WFP AND EU: BOOSTERING SIERRA LEONE'S AGRICULTURAL PRODUCTION
15 December 2009, Freetown – The United Nations World Food Programme (WFP) in Sierra Leone today received the first 2,770 metric tons (MT) of food commodities as part of a donation from the European Union (EU) Food Facility. The shipment is part of a total €5.4 million contribution from the EU to help boost production by smallholder farmers, in line with the Sierra Leone Government's Agenda for Change (2008-2012) aimed at increasing agricultural productivity.
Speaking at the handover ceremony, the Minister of Agriculture, Forestry and Food Security, Dr. Joseph Sam Sesay, expressed thanks to the European Union for the donation. "The leadership of His Excellency the President in prioritizing agriculture as the engine of growth and development for the people of Sierra Leone has been fully recognised by the EU," said Dr. Sesay.
In his statement, the Representative of the European Union Delegation, Giampiero Muci, mentioned that the EU's commitment to the poorest farmers in Sierra Leone was an important signal that at a time of financial crisis in the industrialized world, the European Union has not forgotten the needs of the most vulnerable people in Sierra Leone, many of whom are smallholder farmers.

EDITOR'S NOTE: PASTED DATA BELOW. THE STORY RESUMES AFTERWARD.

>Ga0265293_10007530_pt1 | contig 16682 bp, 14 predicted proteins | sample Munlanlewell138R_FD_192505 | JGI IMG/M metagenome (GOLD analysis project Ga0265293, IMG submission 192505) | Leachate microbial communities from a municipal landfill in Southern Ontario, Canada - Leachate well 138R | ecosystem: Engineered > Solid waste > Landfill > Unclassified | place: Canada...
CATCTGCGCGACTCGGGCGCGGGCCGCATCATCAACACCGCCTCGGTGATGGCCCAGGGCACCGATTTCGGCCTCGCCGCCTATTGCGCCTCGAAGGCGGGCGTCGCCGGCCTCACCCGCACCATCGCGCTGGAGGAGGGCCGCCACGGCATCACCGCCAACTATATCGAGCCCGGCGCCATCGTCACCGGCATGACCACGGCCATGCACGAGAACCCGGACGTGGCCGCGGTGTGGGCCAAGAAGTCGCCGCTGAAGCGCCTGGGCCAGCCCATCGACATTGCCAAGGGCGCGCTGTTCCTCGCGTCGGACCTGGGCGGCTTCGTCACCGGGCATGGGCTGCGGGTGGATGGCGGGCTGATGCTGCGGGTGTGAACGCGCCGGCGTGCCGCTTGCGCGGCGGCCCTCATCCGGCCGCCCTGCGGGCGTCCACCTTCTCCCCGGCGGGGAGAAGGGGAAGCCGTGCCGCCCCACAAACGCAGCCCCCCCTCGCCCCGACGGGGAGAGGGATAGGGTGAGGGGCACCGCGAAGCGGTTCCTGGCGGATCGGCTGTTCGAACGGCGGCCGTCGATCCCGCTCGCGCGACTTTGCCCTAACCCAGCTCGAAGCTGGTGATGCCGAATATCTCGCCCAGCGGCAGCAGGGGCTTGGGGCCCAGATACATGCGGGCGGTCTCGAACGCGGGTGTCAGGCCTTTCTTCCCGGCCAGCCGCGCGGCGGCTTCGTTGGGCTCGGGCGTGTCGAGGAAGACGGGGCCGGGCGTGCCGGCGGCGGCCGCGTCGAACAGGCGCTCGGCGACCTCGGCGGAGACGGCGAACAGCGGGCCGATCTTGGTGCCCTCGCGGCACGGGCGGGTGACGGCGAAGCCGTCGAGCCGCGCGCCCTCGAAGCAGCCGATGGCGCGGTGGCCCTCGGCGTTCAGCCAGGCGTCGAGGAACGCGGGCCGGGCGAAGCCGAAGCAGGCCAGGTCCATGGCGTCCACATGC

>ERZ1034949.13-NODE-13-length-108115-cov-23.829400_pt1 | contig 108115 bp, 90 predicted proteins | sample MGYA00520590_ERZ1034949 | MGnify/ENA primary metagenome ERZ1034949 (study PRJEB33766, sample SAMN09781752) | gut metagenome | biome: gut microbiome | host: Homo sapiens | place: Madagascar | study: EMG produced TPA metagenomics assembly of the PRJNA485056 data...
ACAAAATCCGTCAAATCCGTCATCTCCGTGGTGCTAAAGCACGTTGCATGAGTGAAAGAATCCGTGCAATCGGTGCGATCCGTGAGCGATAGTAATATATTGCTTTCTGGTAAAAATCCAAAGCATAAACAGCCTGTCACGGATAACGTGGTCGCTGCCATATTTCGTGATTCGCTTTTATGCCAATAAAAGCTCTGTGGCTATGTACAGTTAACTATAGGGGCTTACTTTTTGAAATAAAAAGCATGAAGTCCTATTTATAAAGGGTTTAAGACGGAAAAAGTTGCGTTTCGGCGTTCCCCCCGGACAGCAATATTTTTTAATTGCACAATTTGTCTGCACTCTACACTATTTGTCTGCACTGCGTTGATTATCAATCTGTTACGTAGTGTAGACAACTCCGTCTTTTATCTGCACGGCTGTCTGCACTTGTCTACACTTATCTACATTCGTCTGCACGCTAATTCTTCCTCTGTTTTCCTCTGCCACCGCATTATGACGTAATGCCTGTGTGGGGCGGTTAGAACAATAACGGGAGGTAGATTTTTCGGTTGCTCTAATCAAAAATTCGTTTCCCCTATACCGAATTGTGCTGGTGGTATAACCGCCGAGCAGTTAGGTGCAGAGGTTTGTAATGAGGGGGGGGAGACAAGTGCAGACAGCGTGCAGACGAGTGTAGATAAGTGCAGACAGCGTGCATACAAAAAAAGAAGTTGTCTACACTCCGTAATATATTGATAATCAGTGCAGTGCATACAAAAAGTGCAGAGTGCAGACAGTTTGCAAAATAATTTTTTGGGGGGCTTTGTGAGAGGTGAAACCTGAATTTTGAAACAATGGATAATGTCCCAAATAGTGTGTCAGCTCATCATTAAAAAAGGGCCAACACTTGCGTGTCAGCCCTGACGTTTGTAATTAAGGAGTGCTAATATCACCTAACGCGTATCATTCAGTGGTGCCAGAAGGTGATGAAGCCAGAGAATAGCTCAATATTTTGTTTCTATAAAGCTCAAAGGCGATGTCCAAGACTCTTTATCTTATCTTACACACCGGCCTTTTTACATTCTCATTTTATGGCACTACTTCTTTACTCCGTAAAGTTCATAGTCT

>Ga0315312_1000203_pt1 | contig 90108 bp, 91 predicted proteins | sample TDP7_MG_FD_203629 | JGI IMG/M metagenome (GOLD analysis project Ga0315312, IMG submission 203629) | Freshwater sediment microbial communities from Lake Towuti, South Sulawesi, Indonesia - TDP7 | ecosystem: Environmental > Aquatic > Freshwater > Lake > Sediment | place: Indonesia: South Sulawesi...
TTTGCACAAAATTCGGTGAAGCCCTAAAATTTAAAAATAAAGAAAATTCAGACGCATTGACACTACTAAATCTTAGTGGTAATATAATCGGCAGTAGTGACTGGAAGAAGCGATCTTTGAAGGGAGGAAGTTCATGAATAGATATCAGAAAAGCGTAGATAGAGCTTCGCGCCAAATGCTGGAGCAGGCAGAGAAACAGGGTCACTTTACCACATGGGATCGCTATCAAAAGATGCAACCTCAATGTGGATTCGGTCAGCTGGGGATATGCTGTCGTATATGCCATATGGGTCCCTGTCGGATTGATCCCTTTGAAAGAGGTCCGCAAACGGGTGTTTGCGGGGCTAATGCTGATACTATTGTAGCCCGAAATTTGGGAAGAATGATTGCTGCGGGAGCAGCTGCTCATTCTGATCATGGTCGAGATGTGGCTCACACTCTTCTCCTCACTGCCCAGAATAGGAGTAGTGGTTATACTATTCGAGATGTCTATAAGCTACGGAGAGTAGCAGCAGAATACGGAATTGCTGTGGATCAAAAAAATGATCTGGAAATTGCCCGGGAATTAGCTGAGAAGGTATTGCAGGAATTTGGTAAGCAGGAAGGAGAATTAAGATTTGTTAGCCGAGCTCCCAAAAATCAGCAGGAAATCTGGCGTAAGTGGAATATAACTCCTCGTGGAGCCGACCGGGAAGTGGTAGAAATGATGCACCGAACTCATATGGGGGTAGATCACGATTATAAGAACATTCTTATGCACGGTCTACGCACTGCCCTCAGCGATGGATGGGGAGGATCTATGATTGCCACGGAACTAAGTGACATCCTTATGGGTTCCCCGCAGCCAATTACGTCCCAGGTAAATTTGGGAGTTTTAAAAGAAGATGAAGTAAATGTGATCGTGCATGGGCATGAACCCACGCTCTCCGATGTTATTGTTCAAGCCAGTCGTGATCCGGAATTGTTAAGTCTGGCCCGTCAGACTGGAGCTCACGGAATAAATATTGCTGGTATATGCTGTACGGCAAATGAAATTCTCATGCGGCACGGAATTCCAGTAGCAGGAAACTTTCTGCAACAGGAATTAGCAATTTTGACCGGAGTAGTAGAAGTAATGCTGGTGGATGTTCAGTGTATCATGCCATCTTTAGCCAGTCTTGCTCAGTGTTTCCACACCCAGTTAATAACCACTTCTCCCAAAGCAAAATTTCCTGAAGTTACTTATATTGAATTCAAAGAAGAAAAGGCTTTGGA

This donation to WFP will be used to provide food assistance to an estimated 155,000 people - 31,000 smallholder farm families - in vulnerable rural communities of Pujehun, Bonthe, Bo, Moyamba, Port Loko, Tonkolili, Kenema, Kono and Kailahun districts. Food insecure farmers will receive short-term food assistance for involvement in activities which will increase their production and marketing capacity under the Government's Smallholder Commercialization Scheme.
WFP's programme in Sierra Leone is one of nine WFP operations to receive funding under the EU Food Facility, which is a €1 billion fund set up to help farmers in 50 developing countries to increase their agricultural production over three years - from 2009 to 2011.
Through this initiative, the UN Food and Agriculture Organisation (FAO) and WFP will support smallholder farmers by advocating a twin-track approach to address both short-term acute hunger spurred by high food prices and boosting longer-term food production as a durable solution.
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